Gaudenzi Addresses Tour Suspension, Acknowledges Uncertainty
Chairman encourages tennis community to unite to help defeat COVID-19
ATP Chairman Andrea Gaudenzi says that resuming play in time for the grass-court season remains the Tour’s goal but acknowledges that definitive planning is difficult while the severity and duration of the COVID-19 pandemic remains unknown.
The BNP Paribas Open in Indian Wells earlier this month was the first ATP Tour event to be hit by the impact of the Covid-19 pandemic. The current suspension of the Tour is scheduled to run through 7 June, inclusive of the entire Spring clay-court season.
“Unfortunately, the repercussions from the COVID-19 pandemic are being felt across all areas of society, as well as by our players, tournaments, and the Tour,” said Gaudenzi, who began serving as ATP Chairman on 1 January. “This is bigger than any sport. The current situation raises many questions which we empathize with greatly, and we are working hard on evaluating all options.
“Our ability to address any supportive measures will be best guided once we know the duration of the crisis and when the Tour will resume, which remains unknown at this time. This remains an evolving situation that will require significant time to deal with in the coming weeks and months, and we must avoid making any rushed decisions without knowing first when the crisis will end. Understanding the full duration and scale of this crisis will be critical to addressing any measures related to its repercussions.
Despite acknowledging the current uncertainty, Gaudenzi said that the calendar is under continuous review and further clarity about the likelihood of the grass season should come next month.
“We continue to assess all options related to preserving and maximising the calendar based on various return dates for the Tour. It goes without saying that full cooperation with the other governing bodies is essential. We are in close discussion with all the grass-court events and they remain on the calendar as scheduled at this time,” he said. “The reality is this is a rapidly evolving situation and there is no option other than to take this day-by-day and week-by-week.”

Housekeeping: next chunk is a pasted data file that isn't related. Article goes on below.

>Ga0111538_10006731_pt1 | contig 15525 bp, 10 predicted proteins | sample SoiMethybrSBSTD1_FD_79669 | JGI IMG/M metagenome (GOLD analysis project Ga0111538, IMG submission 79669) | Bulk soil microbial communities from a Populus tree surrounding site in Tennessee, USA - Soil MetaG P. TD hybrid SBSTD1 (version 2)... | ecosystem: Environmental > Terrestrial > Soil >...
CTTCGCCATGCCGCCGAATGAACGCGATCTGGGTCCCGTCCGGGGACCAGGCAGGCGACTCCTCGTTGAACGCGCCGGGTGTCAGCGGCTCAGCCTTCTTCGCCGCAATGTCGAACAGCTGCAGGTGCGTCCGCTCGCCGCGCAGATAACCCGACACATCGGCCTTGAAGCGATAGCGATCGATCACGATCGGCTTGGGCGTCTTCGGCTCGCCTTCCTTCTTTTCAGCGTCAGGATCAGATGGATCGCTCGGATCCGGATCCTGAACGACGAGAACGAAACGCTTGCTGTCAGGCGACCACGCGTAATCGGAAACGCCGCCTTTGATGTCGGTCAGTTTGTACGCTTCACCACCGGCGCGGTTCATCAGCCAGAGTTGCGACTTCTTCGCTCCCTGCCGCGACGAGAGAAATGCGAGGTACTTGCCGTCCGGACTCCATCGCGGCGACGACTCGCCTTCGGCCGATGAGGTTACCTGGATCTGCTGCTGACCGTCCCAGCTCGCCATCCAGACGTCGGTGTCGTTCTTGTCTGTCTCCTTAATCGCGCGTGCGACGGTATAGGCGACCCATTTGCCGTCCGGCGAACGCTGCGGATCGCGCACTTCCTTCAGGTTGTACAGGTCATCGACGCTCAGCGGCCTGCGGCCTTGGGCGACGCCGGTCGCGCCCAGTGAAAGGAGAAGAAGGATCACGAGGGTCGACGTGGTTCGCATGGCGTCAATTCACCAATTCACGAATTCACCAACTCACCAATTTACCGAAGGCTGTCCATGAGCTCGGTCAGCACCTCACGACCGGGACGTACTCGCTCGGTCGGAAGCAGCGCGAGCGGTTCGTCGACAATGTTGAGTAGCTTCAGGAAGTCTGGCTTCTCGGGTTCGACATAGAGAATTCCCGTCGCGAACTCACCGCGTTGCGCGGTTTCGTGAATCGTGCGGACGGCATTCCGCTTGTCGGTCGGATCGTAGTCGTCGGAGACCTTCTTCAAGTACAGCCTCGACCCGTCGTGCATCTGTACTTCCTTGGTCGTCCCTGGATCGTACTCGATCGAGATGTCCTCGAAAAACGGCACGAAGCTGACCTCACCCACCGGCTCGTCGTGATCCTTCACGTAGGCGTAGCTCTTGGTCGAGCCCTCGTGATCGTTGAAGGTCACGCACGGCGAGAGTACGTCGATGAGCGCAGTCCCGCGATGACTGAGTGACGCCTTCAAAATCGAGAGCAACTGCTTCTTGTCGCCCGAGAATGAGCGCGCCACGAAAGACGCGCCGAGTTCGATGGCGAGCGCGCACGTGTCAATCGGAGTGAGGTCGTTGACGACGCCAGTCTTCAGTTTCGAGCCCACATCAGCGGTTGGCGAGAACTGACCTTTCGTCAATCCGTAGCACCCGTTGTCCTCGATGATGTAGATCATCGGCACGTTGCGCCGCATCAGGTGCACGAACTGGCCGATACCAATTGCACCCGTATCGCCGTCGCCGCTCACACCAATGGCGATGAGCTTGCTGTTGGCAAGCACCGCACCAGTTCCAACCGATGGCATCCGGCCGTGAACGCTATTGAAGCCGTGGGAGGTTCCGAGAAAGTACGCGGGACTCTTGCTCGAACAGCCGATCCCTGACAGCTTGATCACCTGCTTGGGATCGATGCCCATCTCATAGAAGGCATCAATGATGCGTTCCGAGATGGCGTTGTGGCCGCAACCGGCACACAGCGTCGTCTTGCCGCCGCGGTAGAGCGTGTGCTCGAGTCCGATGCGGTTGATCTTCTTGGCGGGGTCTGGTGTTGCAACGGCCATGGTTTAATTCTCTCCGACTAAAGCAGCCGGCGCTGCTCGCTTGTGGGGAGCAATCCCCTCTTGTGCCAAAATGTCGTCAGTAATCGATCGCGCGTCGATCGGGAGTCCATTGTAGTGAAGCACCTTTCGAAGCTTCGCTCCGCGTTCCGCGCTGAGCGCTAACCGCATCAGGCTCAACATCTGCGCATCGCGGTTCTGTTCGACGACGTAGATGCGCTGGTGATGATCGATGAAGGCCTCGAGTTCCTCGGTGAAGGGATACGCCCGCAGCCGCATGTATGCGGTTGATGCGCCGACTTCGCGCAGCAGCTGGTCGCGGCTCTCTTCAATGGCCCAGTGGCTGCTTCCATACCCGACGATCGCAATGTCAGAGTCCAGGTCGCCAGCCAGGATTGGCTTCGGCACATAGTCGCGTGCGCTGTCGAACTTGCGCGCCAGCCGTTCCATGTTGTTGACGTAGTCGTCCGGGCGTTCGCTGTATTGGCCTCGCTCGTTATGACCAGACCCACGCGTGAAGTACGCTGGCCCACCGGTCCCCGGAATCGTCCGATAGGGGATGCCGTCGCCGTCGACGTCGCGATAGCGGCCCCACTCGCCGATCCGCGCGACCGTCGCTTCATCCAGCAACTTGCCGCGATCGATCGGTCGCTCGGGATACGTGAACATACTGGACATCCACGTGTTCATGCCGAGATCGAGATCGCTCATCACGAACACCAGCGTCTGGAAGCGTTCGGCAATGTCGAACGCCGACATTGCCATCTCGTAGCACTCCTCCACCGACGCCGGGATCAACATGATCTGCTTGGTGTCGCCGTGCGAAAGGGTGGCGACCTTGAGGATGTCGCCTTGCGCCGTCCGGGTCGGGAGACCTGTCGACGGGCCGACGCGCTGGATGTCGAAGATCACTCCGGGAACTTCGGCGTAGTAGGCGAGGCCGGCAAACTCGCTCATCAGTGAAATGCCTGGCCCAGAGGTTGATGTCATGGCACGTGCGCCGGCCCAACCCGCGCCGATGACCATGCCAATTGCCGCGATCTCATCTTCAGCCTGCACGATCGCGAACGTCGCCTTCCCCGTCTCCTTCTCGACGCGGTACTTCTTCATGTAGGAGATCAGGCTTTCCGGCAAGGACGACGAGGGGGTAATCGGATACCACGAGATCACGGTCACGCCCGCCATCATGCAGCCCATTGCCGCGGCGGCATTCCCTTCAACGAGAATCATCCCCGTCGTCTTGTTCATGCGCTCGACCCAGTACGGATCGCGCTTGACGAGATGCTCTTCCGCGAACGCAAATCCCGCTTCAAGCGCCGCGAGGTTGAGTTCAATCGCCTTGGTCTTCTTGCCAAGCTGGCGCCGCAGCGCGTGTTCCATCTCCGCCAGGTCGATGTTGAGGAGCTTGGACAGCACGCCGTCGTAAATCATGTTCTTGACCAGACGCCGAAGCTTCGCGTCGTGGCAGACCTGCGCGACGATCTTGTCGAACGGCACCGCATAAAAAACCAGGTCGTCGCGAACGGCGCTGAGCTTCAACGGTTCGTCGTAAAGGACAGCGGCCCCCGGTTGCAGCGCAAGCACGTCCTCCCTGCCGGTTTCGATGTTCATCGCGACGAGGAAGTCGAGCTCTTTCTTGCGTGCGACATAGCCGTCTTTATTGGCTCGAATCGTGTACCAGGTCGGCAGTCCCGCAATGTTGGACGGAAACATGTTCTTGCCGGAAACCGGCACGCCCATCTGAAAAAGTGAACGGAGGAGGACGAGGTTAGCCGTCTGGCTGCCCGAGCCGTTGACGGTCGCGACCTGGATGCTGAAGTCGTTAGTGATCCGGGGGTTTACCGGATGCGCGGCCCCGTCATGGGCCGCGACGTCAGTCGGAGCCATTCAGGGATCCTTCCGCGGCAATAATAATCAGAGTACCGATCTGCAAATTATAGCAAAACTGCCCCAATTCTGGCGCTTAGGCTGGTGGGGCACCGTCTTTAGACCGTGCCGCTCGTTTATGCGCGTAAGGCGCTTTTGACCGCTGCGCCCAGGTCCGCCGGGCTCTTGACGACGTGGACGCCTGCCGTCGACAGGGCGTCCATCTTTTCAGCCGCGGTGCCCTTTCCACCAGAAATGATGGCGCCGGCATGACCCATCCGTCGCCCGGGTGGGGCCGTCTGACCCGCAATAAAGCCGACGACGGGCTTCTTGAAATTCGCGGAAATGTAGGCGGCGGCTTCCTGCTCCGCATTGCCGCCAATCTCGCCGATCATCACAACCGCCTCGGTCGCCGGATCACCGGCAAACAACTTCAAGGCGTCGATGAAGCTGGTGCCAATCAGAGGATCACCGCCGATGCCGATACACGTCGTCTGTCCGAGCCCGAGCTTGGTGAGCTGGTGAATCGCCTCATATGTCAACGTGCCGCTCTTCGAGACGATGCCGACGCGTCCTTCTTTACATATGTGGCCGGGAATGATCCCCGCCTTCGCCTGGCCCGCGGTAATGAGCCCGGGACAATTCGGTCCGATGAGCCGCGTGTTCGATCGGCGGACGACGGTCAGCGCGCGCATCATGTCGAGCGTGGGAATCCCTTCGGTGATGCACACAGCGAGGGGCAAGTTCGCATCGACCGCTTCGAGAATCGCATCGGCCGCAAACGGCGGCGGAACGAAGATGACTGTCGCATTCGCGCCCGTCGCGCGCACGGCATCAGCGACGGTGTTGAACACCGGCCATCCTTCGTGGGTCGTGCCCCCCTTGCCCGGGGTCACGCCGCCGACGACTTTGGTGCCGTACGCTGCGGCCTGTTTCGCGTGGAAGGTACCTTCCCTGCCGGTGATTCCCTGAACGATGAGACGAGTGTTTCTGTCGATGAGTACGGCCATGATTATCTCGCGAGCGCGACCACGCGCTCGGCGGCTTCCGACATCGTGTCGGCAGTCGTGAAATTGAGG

On 12 March ATP announced a six-week suspension of play at Tour and Challenger level through 20 April. Last week ATP and WTA jointly announced that no ATP and WTA tournaments in the Spring clay-court swing would be held as scheduled. This includes the combined ATP/WTA tournaments in Madrid and Rome, along with the WTA events in Strasbourg and Rabat and ATP events in Munich, Estoril, Geneva and Lyon.
Additionally, both Tours have frozen their rankings.
“It is hard to fathom what has happened in the world in the past few weeks and it’s remarkable to think that, in ordinary times, last Sunday would have seen the culmination of the first ATP Masters 1000 of the year in Indian Wells,” Gaudenzi said.
“The current suspension of the Tour leaves a big void in all our lives. However, we are seeking to play our part over the coming weeks through our digital and social media platforms which, among other initiatives, has included the launch of a #tennisathome content campaign to deliver some positive and fresh content to our fans.”
A native of Italy, the country hardest hit by the COVID-19 virus, Gaudenzi has implored players, tournaments and tennis fans to spread word of key countermeasures to combat the pandemic.
“This is a time of considerable uncertainty for all and there is nothing more important than prioritising health. On a personal level, the stories I have heard from acquaintances at home in Italy are harrowing. The need to take this seriously, stay at home and practice responsible social distancing, is paramount and we urge everyone in the tennis community to spread this important message in the days and weeks ahead.”